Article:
Ask the Expert: What’s the best system for characterizing glycans?
By Linda Lloyd Agilent Product Manager, Biocolumns
Agilent is pleased to introduce a new, informative series of articles from our subject matter experts that provide answers and helpful recommendations for achieving an optimum LC system configuration when characterizing biomolecules. We also offer guidance on a generic method to get you started, and how this method can be further optimized to meet your specific separation goals. In this first article, our experts focus on glycan analysis, using an Agilent 1260 Infinity Bio-Inert LC with AdvanceBio Glycan Mapping columns.
Q: I want high resolution and lower backpressure, so which column should I use?
Answer:AdvanceBio Glycan Mapping columns with 2.7 µm superficially porous particles fit the bill for these applications. Suggested mobile phases are 100 mM ammonium formate, pH 4.5, for eluent A and acetonitrile (MS compatible) for eluent B. A flow rate of 0.5 mL/min delivers high-resolution separations. For high-speed separations, a flow rate up to 1.0 mL/min can be used. However, high aqueous cleanup should ALWAYS be run at reduced flow rate. Table 1 and Table 2 show the suggested gradient for high resolution and for high speed, respectively.
Eluent A (%)
Table 1. Suggested gradient for resolution, using a 0.5 mL/min flow rate.
Figure 3. Bovine fetuin glycans eluted with ammonium formate or ammonium acetate mobile phases using an Agilent AdvanceBio Glycan Mapping, 1.8 µm column.
For maximum resolution, we use a 1 to 2 µL injection. Samples should first be dissolved in water then made up to 70:30 ACN:water. We also recommend the use of a chiller to vary the temperature of the column compartment. For example, 40 °C gives longer column life – while 60 °C gives sharper peaks but does compromise column lifetime. Selectivity and resolution may change with temperature. In this analysis, an Agilent 1260 Infinity fluorescence detector is used with excitation at 260 nm, emission at 430 nm, and an 8 µL cell. Figure 1 shows an example of a high-resolution separation.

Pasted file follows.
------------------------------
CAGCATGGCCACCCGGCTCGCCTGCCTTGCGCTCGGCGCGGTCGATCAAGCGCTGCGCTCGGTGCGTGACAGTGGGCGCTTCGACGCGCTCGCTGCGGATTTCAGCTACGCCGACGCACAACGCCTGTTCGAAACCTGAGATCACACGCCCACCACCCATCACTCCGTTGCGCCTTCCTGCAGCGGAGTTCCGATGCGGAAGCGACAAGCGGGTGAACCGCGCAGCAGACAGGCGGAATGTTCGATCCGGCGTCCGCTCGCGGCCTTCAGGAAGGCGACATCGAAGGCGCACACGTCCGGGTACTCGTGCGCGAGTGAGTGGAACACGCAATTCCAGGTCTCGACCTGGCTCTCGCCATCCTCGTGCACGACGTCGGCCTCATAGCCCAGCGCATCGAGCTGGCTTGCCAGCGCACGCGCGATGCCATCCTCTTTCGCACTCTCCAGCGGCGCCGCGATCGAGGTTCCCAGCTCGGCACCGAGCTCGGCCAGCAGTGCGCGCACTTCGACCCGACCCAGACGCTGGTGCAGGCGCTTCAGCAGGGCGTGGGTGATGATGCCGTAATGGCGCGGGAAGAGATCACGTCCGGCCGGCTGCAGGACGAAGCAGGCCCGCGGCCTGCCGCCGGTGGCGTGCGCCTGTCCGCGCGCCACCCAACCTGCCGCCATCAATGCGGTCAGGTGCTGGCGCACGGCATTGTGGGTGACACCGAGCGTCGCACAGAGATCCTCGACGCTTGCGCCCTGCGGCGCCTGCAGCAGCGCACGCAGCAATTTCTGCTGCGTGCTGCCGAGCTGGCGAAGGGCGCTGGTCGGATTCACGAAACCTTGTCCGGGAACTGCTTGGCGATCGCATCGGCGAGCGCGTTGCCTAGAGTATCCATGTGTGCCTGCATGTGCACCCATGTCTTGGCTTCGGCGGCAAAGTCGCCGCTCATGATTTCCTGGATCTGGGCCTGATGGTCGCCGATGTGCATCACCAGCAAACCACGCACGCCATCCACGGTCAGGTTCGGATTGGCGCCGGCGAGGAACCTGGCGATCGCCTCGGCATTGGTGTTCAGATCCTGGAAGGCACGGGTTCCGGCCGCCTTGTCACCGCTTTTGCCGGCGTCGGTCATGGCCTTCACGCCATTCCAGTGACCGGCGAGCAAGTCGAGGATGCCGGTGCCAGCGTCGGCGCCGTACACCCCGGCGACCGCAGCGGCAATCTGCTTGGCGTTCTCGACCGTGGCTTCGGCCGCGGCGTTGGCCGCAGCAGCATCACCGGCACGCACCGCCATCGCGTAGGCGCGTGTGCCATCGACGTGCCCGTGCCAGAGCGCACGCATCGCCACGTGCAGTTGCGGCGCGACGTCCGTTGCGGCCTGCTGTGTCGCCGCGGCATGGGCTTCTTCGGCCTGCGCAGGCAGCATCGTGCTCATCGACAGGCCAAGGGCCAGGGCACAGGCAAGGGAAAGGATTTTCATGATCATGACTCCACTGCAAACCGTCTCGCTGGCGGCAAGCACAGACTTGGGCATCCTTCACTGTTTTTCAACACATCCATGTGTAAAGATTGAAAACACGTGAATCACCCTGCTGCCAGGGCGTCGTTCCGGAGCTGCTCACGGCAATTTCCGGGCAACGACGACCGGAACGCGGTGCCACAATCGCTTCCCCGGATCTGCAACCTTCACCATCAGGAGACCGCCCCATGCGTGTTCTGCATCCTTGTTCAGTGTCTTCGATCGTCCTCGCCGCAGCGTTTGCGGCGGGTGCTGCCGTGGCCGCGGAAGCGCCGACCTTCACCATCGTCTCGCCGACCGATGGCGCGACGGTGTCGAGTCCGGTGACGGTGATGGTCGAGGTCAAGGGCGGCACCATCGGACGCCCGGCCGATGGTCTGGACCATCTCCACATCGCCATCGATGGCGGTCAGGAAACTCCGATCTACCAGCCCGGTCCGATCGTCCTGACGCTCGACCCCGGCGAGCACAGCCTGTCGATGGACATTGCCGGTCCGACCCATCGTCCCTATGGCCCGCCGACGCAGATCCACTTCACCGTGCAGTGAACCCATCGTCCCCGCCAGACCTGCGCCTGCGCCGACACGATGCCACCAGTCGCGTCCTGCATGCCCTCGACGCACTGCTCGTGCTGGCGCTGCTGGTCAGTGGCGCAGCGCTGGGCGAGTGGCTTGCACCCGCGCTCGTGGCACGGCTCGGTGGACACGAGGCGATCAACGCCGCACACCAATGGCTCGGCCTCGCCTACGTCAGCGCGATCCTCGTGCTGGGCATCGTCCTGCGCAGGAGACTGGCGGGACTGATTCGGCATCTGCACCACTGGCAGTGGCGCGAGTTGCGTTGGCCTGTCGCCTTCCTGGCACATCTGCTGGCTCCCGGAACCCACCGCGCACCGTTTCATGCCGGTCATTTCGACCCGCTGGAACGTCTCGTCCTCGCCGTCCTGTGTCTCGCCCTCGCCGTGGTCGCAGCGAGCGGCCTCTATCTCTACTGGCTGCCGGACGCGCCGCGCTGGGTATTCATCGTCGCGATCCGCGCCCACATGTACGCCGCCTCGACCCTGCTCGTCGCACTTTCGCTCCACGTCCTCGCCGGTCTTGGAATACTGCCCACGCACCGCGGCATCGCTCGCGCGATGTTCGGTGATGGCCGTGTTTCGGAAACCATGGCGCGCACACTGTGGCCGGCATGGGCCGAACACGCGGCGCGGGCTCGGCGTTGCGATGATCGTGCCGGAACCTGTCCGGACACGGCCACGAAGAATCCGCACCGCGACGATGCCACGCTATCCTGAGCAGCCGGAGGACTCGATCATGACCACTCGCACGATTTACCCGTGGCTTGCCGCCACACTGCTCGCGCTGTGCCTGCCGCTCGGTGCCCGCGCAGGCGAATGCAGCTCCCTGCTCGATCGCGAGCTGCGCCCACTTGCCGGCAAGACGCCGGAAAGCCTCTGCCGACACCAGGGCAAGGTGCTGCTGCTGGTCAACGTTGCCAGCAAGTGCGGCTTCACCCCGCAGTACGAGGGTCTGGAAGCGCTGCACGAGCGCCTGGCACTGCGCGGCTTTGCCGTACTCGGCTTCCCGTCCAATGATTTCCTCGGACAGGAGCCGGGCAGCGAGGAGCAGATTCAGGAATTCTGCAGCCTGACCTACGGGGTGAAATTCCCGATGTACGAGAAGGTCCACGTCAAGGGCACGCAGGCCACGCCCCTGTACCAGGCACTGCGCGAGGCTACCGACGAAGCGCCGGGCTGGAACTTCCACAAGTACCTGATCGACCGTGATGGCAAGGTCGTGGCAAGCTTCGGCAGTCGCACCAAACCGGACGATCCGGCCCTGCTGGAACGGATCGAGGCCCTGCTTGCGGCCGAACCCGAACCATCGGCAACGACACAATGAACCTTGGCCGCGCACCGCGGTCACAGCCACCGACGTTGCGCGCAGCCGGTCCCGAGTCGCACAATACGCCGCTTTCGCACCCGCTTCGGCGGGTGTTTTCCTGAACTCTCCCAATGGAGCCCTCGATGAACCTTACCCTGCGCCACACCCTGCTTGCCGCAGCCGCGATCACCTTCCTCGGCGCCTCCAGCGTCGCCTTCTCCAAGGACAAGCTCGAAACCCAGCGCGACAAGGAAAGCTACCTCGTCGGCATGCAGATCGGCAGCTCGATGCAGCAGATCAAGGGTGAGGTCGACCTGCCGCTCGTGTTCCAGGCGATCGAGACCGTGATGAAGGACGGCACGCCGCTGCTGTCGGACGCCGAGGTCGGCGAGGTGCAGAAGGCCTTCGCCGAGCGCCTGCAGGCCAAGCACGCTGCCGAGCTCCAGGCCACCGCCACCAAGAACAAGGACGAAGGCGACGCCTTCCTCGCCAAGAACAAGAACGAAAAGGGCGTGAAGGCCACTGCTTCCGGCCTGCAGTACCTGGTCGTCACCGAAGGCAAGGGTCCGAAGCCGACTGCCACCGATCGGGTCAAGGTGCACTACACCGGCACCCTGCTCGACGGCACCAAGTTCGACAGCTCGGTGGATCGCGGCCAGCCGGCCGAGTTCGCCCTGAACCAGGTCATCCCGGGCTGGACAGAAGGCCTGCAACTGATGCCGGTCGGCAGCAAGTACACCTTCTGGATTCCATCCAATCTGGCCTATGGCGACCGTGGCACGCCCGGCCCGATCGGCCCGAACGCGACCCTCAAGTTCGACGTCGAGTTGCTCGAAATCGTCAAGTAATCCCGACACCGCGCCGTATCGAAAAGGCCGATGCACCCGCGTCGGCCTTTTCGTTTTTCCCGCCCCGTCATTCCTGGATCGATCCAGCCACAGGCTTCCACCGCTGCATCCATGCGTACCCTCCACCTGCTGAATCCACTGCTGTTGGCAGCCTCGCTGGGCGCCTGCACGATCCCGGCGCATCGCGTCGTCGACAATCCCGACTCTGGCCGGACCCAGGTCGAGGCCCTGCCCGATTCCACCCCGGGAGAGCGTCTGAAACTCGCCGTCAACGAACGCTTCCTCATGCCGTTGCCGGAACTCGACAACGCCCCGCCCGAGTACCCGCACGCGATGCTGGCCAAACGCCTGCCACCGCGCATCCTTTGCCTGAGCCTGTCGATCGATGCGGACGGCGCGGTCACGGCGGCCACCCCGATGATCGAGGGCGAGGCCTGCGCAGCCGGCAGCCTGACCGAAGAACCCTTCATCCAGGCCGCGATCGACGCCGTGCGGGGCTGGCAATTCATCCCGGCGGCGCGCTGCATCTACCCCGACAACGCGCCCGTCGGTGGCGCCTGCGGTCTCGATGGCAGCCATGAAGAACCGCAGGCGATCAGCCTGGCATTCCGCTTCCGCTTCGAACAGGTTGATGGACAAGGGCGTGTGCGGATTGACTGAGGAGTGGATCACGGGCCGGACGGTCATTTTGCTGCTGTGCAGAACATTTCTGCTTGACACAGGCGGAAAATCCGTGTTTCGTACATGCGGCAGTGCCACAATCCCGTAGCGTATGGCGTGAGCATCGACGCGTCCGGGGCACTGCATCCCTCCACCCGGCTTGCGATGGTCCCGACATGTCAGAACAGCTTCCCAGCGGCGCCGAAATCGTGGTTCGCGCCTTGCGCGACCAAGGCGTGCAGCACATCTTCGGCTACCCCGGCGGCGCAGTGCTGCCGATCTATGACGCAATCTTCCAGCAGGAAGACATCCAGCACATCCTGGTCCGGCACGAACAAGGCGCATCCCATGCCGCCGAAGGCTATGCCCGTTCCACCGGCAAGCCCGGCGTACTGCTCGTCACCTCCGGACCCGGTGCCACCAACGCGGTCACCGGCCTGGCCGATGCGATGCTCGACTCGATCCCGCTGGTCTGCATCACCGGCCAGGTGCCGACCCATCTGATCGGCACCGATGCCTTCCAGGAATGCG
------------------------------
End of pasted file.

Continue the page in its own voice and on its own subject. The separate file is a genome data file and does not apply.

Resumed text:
Further details of this analysis are freely available in Agilent publication 5991-6110EN.
Q: What column do I use for fast separation with highest resolution?
Answer: In this case go for the AdvanceBio Glycan Mapping column with 1.8 µm particles, in an Agilent 1290 Infinity II system. The mobile phase, temperature considerations, injection, and flow rates are the same as for high-resolution separations. The small column dimension, 2.1 x 150 mm, still requires small injection volumes. The same fluorescence detector and parameters. The recommended starting gradients are also the same as for the 2.7 µm column. However, although both gradients provide a 1.25%/mL slope, you may need to adjust the start and end point to obtain highest resolution for samples containing different types of glycan. For example, larger glycan structures may require a 75 to 55% acetonitrile gradient for optimum results.
Figure 2 shows a high-speed separation of 2-AB labeled N-glycans.
Q: What is the best mobile phase to use for glycan analysis?
Answer: In glycan analysis, it is important to control the pH and so a buffer is always used. This does limit the options for MS compatibility to formate or acetate for the pH required. Glycans, such as those found in bovine fetuin, can be eluted with either ammonium formate or ammonium acetate mobile phases, as shown in Figure 3.
Full details of this analysis are also freely available in Agilent publication 5991-6183EN.
In next month’s article, we’ll look at size exclusion columns for biomolecule analysis. Our experts will provide answers to common questions on this topic and offer practical suggestions for your own lab work. In the meantime, explore the family of Agilent biocolumns for even more applications.